- Seroetoninergic (SSRI) antidepressants, antiseizure medications, naltrexone, and medications that decrease male hormones have been found to decrease the compulsive urges and/or impulses associated with sexual addictions for some sufferers.
- The prognosis of sexual addictions depends on a number of factors.
- Prevention of sexual addiction may involve interventions that enhance self-esteem and self-image, addressing emotional problems, educating children about the dangers of excessive internet use, monitoring and limiting computer use, and screening out pornographic sites.
- Sex addiction is associated with a number of potential medical, occupational, legal, social, and emotional complications.
- Research on sexual addiction includes exploring potential risk factors and developing accurate screening and assessment tools for these disorders.
What is sexual addiction, and what are the types of sexual addiction?
As with other dependencies, sexual addiction is a condition that involves the sufferer becoming excessively preoccupied with thoughts or behaviors that give a desired effect. It involves spending an exorbitant amount of time thinking about and/or engaging in sexually addictive behaviors. Examples of sexual addictions may involve easily accessible or less accessible (paraphilic) behaviors. Examples of more easily accessible addictive acts may include having one-night stands or multiple affairs, contacts with prostitutes, viewing pornographic pictures or videos, or excessive masturbation. The sufferer may engage in behaviors like frequenting chat rooms, engaging in personal ads, or making obscene phone calls.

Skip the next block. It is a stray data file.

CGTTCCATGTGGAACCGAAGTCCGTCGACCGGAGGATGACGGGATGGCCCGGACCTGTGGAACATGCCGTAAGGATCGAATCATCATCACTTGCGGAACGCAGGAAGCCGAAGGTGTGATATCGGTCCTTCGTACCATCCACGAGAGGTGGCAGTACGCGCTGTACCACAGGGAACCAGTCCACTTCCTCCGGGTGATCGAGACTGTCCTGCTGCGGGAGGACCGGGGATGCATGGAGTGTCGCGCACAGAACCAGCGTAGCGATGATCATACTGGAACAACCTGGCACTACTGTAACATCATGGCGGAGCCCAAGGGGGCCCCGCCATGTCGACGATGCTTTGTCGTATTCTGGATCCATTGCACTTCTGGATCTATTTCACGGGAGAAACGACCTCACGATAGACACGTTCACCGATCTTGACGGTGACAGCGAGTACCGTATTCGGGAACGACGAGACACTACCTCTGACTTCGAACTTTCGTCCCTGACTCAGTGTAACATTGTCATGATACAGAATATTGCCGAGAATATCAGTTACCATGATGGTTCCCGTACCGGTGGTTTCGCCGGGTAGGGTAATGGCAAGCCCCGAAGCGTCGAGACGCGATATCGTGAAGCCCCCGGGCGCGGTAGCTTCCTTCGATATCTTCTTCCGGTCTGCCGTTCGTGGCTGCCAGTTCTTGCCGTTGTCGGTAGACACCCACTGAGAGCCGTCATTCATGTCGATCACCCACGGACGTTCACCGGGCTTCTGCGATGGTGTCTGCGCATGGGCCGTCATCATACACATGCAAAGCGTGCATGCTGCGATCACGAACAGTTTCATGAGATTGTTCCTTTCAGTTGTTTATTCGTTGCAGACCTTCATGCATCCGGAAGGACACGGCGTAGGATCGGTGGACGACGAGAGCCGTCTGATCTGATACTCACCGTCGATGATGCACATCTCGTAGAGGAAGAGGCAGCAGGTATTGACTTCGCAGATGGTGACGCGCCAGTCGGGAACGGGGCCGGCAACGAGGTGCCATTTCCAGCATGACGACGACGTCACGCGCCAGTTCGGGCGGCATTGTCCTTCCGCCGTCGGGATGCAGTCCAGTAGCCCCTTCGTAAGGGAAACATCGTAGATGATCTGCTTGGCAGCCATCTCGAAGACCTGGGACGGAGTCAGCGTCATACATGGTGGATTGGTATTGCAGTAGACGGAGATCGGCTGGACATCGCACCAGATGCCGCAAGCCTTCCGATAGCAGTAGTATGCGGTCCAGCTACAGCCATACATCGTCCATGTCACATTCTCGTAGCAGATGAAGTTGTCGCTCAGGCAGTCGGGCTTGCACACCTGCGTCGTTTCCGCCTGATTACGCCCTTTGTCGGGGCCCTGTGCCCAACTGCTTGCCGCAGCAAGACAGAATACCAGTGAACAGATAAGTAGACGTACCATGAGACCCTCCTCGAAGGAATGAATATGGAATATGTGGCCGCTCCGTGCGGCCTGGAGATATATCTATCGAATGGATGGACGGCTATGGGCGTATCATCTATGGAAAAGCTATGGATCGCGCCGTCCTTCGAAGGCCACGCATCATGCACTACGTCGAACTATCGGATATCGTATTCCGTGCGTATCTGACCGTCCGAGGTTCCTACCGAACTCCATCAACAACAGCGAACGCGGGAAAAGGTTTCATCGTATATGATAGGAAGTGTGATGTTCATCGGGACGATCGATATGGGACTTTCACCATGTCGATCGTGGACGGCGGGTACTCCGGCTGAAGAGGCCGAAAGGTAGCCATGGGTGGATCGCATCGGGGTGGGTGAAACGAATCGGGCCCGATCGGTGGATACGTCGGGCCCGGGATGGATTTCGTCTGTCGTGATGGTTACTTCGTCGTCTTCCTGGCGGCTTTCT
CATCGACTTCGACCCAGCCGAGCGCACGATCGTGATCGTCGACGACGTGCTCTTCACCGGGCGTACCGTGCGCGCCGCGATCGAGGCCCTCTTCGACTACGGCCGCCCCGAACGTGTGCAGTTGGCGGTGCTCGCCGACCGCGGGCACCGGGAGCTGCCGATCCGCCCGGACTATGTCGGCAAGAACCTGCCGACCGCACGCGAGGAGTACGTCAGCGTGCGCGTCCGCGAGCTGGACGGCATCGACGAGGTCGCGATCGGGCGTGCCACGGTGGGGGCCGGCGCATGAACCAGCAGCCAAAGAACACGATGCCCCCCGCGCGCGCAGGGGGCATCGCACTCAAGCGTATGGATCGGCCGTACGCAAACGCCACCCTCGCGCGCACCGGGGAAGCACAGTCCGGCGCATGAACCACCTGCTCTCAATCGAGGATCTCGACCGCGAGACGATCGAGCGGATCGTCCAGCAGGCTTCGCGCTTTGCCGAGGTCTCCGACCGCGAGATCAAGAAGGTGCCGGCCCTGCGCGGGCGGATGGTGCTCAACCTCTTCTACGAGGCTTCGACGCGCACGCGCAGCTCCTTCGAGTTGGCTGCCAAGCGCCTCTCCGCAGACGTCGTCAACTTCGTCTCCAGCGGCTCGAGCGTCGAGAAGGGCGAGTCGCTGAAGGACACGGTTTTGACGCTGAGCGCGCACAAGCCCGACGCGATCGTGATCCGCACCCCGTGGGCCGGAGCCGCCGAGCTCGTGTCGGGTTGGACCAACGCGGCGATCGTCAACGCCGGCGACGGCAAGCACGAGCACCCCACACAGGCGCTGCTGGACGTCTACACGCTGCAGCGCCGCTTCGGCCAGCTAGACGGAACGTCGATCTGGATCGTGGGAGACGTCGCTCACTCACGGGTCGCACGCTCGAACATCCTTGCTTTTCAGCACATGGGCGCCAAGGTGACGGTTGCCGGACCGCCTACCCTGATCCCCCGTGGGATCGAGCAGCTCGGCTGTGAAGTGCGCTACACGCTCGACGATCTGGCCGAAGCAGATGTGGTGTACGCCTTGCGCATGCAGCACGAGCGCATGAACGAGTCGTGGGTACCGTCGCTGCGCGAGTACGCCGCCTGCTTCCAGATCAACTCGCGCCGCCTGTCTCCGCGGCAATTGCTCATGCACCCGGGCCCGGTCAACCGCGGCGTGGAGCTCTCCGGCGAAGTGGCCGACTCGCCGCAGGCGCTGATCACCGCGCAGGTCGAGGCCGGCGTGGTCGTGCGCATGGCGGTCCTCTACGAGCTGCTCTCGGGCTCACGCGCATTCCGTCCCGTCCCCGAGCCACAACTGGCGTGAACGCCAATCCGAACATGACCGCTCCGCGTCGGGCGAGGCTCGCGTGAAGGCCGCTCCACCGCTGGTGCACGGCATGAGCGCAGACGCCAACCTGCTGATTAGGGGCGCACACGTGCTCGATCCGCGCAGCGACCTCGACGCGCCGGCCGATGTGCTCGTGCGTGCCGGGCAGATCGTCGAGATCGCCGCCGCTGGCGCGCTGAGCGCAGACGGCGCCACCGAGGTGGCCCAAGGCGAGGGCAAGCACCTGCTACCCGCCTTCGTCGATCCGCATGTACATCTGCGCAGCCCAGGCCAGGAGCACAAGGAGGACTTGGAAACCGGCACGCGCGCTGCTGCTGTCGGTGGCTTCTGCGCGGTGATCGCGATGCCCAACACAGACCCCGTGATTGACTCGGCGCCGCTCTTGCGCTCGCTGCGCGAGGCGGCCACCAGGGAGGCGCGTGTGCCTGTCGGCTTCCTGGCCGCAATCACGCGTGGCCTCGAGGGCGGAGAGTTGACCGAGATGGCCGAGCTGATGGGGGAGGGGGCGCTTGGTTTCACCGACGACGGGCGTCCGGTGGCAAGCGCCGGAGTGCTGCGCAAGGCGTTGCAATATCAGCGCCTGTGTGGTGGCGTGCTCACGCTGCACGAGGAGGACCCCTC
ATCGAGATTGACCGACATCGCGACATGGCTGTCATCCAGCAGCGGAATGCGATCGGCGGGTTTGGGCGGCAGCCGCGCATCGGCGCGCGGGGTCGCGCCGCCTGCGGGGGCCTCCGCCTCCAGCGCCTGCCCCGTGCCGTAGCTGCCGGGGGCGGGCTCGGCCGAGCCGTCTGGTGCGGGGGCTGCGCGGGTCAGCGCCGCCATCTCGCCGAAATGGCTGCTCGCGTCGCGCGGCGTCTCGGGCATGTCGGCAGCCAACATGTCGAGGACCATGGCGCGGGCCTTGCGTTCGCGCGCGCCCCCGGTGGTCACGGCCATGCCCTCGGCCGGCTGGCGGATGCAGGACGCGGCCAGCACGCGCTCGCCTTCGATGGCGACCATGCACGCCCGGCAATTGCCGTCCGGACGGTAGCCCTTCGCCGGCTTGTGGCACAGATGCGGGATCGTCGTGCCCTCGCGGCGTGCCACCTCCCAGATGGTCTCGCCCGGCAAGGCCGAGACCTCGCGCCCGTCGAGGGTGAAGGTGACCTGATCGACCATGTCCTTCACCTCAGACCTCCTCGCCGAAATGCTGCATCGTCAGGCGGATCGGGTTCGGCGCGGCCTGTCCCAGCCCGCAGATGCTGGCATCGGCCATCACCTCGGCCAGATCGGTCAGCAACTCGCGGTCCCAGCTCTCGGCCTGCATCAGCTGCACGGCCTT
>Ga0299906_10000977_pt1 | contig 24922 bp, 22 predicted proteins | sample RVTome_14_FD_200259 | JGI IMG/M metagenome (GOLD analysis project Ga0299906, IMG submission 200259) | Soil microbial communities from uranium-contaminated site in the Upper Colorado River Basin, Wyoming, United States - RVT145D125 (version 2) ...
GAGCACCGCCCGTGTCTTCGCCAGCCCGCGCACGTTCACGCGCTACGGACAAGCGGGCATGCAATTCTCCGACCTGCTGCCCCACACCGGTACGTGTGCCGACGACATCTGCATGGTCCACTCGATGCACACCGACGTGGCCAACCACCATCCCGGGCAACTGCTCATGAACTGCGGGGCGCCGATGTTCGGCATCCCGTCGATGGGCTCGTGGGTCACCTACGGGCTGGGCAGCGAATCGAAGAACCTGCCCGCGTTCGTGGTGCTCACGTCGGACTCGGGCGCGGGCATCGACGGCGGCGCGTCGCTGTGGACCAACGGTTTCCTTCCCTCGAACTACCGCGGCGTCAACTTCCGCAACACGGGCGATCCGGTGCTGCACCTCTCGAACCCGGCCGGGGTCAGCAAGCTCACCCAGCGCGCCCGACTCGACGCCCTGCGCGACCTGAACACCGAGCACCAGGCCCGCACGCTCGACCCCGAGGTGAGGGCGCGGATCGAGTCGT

Statistics show that from about 10% to 17% of college-aged people suffer from a sex addiction at any one time. In the general adult population, the frequency of sexual addiction is thought to be more like 3%, translating to 17 to 37 million people with a sex addiction.
Paraphilias are disorders that involve the sufferer becoming sexually aroused by objects or actions that are considered less conventional or less easily accessible to the addict. Examples of paraphilias include fetishism (arousal by objects or specific body parts), voyeurism (arousal by watching sexual behaviors), exhibitionism (arousal by having others view his or her sexual behaviors) and pedophilia (arousal by sexual contact with children). When paraphilias include the sufferer having obsessions about the object of their desire, they may be considered sexually addicted. The Diagnostic and Statistical Manual of Mental Disorders (DSM) only refers to nonparaphilic sexual addictions in the category of sexual disorder, not otherwise specified.
Sexually addictive behaviors have been described in modern times for more than a hundred years. During the 19th century, people were described as frenetic masturbators and as having nymphomania, compulsive sexuality, and sexual intoxication. Although nonparaphilic sexual addictions are not yet formally included in the DSM, it was described in 1978 as addictive sexuality.